Camden Dean’s excellent paper, written for WR 100: “Global Documentary,” explores the destructive role that cameras play in the Israeli-Palestinian conflict. He focuses on the Academy Award-nominated documentary Five Broken Cameras (2011), which tells the story of a Palestinian farmer who films his fellow villagers’ protest against the Israeli wall erected on their land. We studied this film at a poignant moment in the semester. The Israel-Gaza conflict had ended four months earlier. And we had just studied One Day in September (1999), which revisits the 1972 Munich Olympics, where 11 Israeli athletes and trainers were taken hostage and then killed by Palestinian terrorists—an event largely streamed on live television.

The assignment’s sole requirement was that students pose and answer a question about any of our semester’s documentaries. After presenting an outline of his ideas and receiving feedback from the class, Camden began to write. Many of our theoretical readings helped to shape his ambitious argument—Jean Rouch on cinéma vérité, Michel Foucault on the Panopticon, Susan Sontag on the desensitizing effect that images engender. While drafting his essay, however, Camden started to question the direction of his argument and wondered whether he should abandon it. Peer reviewers stepped in to offer just the right kind of feedback, inspiring the counter-arguments that frame his position for a skeptical reader and motivating him to keep going. Camden’s ability to view the role of cameras in the West Bank from multiple angles gives his essay its rhetorical force and judicious tone. It was a pleasure to work with him on this essay and to read it again all of these months later.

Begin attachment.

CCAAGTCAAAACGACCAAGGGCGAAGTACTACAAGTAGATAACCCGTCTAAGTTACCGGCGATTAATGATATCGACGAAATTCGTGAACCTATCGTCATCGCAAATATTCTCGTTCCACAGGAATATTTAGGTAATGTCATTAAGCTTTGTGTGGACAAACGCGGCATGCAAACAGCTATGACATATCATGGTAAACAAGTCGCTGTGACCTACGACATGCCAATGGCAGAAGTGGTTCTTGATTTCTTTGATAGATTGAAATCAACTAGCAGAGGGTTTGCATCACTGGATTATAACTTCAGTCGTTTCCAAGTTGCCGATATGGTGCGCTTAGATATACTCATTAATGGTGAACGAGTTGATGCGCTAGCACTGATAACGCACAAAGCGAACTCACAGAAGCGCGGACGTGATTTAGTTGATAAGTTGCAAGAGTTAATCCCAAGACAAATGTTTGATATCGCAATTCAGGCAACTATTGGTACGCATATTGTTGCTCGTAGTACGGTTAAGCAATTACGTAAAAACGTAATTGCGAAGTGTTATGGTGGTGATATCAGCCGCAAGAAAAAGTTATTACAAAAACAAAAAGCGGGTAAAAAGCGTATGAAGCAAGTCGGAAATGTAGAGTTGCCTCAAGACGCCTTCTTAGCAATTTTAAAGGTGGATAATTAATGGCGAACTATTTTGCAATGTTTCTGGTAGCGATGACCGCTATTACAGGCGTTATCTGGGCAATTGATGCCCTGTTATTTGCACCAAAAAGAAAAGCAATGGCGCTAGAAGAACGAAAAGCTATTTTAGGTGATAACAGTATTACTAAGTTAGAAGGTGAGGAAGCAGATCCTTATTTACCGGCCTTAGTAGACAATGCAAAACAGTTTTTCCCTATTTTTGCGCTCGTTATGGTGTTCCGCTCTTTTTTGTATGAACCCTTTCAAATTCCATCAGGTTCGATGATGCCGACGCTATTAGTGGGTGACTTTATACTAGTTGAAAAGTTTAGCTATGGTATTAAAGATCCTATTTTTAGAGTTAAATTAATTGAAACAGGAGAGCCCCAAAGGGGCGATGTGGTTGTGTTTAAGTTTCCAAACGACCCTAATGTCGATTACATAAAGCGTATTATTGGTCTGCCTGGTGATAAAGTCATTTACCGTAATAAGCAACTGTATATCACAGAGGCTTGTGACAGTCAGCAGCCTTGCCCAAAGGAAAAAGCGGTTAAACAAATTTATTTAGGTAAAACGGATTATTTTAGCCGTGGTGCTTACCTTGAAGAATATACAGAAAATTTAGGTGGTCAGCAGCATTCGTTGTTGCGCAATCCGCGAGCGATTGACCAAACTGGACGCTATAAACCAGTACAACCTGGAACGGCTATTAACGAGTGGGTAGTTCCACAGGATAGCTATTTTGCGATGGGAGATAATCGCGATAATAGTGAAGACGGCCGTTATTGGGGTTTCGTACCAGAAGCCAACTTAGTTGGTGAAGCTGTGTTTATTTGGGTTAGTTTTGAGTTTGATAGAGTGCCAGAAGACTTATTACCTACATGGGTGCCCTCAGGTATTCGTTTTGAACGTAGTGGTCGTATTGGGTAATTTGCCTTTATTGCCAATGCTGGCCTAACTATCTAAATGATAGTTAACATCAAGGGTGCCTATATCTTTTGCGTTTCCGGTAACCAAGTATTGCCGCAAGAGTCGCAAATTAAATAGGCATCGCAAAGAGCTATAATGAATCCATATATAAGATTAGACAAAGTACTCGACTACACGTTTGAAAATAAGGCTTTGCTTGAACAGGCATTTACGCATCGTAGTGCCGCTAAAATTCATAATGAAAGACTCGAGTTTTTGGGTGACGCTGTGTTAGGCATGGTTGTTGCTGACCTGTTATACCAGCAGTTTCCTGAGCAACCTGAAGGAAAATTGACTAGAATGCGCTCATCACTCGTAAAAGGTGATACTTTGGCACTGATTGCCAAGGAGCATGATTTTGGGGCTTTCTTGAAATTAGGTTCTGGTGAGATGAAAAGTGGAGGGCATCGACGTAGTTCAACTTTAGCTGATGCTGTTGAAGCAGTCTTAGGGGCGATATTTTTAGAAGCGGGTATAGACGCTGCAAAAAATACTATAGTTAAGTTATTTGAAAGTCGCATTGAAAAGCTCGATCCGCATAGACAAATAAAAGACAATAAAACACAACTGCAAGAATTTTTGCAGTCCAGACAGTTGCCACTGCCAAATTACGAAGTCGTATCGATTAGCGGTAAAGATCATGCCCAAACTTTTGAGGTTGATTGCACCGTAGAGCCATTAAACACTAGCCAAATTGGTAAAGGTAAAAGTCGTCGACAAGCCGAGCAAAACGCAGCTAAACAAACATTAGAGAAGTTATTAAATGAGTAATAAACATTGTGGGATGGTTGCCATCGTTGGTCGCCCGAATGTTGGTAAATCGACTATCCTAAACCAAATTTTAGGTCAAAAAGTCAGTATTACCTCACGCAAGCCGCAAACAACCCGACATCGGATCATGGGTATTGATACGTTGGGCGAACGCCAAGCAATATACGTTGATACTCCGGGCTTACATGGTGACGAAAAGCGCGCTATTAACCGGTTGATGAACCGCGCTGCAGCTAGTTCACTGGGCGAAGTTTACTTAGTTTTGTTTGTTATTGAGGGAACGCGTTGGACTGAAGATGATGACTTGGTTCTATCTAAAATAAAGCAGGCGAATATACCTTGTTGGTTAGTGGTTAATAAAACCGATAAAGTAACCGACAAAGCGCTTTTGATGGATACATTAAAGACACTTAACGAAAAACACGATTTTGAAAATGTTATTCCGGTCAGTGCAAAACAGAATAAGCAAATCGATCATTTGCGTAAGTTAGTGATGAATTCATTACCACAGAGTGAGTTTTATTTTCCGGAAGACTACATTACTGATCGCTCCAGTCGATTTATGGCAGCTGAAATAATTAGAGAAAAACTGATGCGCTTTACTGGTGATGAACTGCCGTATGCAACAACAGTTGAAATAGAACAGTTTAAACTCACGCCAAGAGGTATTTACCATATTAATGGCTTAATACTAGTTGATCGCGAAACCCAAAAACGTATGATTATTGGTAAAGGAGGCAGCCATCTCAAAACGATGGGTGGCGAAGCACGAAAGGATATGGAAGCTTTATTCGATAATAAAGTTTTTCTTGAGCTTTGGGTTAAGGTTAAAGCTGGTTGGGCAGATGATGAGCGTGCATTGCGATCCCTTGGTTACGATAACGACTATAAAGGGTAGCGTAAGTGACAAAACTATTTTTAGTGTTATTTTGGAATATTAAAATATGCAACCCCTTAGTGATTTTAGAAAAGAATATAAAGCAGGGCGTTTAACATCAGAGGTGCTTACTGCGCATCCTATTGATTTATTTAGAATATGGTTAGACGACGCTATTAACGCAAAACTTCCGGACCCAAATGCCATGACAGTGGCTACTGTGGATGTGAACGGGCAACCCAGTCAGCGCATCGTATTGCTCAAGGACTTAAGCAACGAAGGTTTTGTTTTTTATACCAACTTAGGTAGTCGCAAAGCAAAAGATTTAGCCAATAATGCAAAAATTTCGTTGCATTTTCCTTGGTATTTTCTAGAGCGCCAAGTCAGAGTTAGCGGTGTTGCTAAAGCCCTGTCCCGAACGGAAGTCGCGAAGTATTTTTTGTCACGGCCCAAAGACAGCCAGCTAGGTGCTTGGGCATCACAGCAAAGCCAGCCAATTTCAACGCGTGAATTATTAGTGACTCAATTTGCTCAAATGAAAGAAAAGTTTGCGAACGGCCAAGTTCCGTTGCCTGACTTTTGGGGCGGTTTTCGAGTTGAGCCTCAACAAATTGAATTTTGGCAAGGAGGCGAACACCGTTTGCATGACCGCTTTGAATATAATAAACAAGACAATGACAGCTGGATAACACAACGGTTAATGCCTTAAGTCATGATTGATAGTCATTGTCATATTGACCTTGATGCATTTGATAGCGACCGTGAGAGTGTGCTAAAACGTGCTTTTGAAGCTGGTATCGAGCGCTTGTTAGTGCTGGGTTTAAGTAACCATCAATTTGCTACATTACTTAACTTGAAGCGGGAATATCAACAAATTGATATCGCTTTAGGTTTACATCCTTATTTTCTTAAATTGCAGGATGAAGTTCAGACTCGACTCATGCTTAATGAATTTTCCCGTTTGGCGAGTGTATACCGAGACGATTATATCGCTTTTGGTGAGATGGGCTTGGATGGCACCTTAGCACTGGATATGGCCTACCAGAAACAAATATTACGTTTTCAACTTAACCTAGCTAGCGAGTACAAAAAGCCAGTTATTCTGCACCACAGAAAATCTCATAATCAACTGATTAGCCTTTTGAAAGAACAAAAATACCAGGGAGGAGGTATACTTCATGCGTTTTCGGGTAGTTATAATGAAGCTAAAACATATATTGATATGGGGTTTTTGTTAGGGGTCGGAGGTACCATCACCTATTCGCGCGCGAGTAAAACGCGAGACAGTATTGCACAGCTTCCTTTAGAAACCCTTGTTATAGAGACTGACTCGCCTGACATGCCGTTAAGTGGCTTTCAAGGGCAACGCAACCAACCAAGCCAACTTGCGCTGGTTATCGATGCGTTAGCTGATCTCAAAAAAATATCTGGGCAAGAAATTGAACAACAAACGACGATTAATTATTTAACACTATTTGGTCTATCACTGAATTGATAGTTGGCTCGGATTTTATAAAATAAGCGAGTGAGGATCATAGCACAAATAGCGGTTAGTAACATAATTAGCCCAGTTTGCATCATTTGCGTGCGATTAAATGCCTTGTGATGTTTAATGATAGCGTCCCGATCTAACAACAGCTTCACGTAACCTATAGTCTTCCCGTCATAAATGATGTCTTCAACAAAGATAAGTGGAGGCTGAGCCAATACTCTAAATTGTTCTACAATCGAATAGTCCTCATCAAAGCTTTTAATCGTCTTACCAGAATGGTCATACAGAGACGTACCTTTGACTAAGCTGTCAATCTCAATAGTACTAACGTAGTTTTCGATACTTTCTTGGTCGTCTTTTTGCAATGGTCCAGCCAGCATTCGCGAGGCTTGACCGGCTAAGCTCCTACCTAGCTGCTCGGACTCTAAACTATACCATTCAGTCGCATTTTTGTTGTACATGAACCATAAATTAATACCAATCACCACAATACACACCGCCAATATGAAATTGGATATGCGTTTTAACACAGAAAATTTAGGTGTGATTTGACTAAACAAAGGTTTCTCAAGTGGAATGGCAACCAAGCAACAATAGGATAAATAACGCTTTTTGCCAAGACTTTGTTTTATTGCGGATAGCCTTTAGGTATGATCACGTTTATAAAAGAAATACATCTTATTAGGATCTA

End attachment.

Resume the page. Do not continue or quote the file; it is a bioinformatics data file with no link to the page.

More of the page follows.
WR 100: Global Documentary